You don’t have to get hung up on software yet at this stage in the game. The graphic design principals I’m teaching in these tutorials apply whether you’re using Adobe InDesign like the big wigs or Microsoft Word.
It’s up to you whether you want to spend a ton of money, or no money. However, there are some things you should be aware of.
Microsoft Publisher is going to be the obvious choice for many people simply because of its availability. Many people already have it on their computers at work and/or home. Publisher is not really graphic design software but it will get you started. The software seems to work best when you use the templates provided. It also works much like Microsoft Word, which most people are already familiar with. Just promise me you won’t use the cheesy templates. People can tell, trust me.
Obviously, Microsoft Word is for word processing but it now has plenty of graphic features as well. Just beware of the hokiness factor. Microsoft word clip art? A sure sign you’re a total rookie. I can also spot most templates a mile away. Of course, there are other limitations with using word processing programs for graphic design but knowing basic design principles is half the battle.
Let’s face it, the program is made for on-screen applications, not print. I have had people bring PowerPoint files into the print shop I used to work at and we had no way to print the files in a manner that actually looked good. The resolution (quality) was too low for print.
However, if you’re actually going to be giving an on-screen presentation, I give it the green light. Again, just beware of those templates!
Adobe Creative Suite (InDesign, Illustrator & Photoshop)
The basic Adobe Creative Suite includes InDesign for desktop publishing, Illustrator for drawing graphic images and Photoshop for creating special effects and editing photos. The Adobe Creative Suite (CS) has taken over the market and is what a lot of people are using these days. The Creative Suite is also my graphic design software of choice. But unless you’re a student, it’s not going to be cheap.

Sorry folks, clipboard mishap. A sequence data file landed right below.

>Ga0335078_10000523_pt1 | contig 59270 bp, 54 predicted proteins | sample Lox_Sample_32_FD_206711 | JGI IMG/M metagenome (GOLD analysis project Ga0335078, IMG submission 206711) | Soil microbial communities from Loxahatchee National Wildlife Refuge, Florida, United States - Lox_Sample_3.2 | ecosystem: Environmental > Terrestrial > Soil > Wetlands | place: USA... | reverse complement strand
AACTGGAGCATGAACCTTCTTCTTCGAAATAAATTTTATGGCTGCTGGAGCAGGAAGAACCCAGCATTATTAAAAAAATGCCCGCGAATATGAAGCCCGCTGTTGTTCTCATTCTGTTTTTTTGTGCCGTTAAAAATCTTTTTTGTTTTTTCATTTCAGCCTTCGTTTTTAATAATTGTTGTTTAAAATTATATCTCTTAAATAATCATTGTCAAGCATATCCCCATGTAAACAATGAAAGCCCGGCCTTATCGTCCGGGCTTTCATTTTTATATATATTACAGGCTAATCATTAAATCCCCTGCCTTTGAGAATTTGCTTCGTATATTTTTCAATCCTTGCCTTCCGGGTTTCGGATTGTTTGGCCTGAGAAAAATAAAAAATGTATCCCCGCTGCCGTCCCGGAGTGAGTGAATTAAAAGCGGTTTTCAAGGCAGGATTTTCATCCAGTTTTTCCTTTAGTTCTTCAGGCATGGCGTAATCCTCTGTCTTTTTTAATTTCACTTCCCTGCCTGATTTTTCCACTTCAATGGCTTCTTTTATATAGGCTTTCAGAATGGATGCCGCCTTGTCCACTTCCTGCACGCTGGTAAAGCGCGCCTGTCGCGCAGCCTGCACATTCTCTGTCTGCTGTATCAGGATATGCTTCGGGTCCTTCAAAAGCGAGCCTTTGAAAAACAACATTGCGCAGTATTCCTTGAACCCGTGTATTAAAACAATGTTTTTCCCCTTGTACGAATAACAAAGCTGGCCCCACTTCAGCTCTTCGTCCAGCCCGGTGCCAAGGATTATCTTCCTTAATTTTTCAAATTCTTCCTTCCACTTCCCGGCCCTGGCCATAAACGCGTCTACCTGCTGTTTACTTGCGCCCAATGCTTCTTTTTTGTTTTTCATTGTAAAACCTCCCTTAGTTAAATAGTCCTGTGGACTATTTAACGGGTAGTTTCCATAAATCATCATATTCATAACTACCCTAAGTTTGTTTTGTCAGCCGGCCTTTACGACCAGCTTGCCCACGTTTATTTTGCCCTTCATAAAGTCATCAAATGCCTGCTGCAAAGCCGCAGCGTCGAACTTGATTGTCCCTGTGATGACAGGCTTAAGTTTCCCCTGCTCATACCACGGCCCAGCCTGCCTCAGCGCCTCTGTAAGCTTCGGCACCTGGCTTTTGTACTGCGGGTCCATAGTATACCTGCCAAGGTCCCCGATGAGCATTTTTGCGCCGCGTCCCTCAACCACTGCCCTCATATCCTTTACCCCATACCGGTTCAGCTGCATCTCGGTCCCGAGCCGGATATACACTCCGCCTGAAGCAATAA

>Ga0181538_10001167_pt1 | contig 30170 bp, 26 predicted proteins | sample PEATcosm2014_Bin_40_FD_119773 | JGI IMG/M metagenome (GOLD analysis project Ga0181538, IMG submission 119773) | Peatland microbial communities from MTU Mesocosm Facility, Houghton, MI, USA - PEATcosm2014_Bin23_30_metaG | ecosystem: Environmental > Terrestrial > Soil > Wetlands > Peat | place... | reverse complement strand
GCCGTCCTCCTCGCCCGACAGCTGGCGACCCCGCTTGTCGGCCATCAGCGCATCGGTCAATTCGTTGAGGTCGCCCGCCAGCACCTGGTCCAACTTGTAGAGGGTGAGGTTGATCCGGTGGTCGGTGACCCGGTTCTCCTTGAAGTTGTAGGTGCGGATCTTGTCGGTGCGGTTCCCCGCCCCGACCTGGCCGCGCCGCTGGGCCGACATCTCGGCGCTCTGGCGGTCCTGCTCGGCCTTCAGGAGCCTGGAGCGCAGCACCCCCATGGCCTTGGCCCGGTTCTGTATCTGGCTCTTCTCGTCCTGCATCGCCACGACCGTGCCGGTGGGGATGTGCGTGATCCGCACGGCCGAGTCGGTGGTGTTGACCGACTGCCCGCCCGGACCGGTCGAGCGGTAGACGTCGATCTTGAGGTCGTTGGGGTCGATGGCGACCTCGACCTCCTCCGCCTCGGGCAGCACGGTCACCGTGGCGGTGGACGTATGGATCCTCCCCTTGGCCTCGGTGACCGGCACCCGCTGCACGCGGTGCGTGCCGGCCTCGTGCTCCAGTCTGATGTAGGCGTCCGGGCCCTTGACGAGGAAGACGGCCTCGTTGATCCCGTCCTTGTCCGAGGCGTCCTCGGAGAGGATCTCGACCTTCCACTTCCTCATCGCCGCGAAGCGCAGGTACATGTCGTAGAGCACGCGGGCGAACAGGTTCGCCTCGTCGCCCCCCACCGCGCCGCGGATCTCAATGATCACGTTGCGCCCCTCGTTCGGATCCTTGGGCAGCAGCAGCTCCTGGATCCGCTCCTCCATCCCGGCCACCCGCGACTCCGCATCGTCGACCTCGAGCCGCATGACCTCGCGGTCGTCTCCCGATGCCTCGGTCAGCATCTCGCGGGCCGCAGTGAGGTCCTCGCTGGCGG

Quark Xpress (comparable to InDesign)
I call Quark “Quirk,” but maybe that’s just because I’m partial to InDesign. Quark reigned supreme as the standard page layout software for many years and many people still use it. If you have access to it, by all means, use it, it’s professional design software! However, it isn’t what I would recommend. QuarkXPress is expensive and you’ll get more bang for your buck with the Adobe Creative Suite.
Free (Open Source) Programs
In today’s day and age, what is called “open source” software has become a viable option. Have I used these free graphic design programs? I have to admit that I haven’t. But they’re free! If you don’t have the cash for professional design software like the Adobe Creative Suite, I would say it’s certainly worth a try. Listed below are recommendations for the best free software found online.
Scribus: Desktop Publishing – compare to Adobe InDesign or QuarkXPress (Win/Mac/Linux) http://sourceforge.net/projects/scribus/files/
Inkscape: Vector image editor/creator – compare to Adobe Illustrator. (Win/Mac/Linux) http://inkscape.org/download/
Gimp: Bitmap image editor/creator – compare to Adobe Photoshop. (Win/Mac/Linux) http://www.gimp.org/downloads/